Researchers at the University of Louisiana recently discovered that alligator fat might be an alternative source of biodiesel, a clean burning fuel that is primarily produced from soybeans. The problem with soybeans is that they also supply food for both animals and humans, so eliminating the need for them in the production of biodiesel is good news for everyone. On average, the US burns 45 million gallons of diesel annually, and sourcing just one billion of those gallons from soybeans would consume up to 21% of the American crop. But with 15 million pounds of alligator fat going directly into landfills every year, they may have found the perfect replacement.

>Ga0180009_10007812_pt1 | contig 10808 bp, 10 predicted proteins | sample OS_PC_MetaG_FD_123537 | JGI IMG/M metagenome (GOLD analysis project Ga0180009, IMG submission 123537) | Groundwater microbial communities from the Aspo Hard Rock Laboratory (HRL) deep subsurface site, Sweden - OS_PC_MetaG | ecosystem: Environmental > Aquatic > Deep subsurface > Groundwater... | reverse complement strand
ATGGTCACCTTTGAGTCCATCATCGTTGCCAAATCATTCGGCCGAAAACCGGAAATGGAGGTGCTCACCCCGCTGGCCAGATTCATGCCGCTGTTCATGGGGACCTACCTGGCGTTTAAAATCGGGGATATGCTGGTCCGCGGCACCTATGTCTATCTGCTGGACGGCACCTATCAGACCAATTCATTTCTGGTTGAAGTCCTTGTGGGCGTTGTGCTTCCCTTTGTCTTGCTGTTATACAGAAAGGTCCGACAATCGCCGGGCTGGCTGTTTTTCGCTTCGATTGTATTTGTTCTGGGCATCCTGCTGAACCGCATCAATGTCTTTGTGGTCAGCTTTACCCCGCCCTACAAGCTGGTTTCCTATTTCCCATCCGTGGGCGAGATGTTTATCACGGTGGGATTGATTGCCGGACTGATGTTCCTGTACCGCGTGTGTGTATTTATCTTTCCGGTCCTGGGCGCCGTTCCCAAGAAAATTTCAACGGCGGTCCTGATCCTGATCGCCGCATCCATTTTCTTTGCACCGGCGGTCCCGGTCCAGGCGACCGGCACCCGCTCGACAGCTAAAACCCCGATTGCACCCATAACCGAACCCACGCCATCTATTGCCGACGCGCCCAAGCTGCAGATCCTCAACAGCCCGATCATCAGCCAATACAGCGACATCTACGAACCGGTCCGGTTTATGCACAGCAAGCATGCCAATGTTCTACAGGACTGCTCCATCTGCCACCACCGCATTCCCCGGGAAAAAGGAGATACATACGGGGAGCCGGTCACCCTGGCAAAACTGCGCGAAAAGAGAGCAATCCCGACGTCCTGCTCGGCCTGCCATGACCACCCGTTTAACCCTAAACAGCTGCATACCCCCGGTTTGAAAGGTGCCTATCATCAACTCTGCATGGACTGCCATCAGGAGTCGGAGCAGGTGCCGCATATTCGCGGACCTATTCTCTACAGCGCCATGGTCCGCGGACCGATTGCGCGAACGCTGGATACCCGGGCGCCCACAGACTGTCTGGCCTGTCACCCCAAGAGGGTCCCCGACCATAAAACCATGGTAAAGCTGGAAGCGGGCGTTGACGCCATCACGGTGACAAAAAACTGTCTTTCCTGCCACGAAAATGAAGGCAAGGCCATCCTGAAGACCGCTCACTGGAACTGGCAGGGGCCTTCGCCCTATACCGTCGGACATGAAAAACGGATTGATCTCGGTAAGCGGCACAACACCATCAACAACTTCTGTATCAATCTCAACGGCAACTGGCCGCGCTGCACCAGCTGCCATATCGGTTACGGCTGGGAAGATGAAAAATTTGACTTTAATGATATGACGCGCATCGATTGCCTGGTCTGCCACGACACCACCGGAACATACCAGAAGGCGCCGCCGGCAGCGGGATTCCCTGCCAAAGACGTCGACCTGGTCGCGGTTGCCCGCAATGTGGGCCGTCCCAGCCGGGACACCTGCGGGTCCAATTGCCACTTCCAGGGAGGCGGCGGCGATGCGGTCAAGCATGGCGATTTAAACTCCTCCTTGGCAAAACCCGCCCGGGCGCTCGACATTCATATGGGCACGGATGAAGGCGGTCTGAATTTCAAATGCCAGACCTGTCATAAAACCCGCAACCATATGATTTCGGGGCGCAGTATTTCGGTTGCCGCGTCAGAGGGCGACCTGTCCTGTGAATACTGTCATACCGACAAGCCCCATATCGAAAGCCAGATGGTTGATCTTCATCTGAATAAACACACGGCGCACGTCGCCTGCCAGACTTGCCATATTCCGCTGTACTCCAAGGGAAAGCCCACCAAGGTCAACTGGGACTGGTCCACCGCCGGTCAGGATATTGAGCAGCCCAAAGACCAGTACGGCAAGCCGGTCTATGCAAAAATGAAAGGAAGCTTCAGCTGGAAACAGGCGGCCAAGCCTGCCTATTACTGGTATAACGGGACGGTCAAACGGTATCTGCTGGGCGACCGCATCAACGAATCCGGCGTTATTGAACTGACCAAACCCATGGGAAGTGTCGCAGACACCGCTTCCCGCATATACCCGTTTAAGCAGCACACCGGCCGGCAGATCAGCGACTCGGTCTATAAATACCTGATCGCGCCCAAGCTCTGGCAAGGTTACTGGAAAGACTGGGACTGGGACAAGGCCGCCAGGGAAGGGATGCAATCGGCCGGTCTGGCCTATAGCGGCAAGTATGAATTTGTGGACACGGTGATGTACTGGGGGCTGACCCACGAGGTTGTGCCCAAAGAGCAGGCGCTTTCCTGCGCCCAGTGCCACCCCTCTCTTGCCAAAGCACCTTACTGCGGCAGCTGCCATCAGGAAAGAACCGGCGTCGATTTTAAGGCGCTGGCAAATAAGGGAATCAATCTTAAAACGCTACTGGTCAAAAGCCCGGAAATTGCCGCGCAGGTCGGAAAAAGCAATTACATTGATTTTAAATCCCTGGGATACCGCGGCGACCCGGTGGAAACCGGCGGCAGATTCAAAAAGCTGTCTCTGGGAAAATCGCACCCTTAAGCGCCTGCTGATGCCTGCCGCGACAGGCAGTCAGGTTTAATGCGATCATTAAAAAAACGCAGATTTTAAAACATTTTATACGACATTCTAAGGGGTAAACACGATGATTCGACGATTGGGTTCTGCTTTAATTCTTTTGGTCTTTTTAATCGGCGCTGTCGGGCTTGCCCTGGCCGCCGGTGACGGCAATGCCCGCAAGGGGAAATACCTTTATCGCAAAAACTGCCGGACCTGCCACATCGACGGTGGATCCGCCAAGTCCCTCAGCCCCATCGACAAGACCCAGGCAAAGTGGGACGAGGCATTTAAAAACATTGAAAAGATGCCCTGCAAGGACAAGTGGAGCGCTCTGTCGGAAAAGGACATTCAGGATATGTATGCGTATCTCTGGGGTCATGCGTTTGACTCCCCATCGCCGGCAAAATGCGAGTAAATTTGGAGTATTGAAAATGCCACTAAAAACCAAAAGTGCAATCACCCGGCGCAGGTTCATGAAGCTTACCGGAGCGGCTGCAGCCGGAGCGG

So where’s all of this fat coming from? Rakesh Bajpai, a professor of chemical engineering at the university (and practicing vegetarian) explains that alligators, unlike crocodiles, are neither endangered or threatened. Not only are they grown and harvested for their meat and for their skins but they are plentiful in the wild. On Wednesday, Dr. Baipai and five other researchers published a paper in the journal Industrial Engineering Chemistry Research reporting that in recent lab experiments, they successfully converted 61% of the alligator fat to liquids that could be used to produce biofuel – changing that 15 million pounds of fat into 1.25 million gallons of fuel with energy content almost 91% as good as petroleum diesel. Now that’s potential!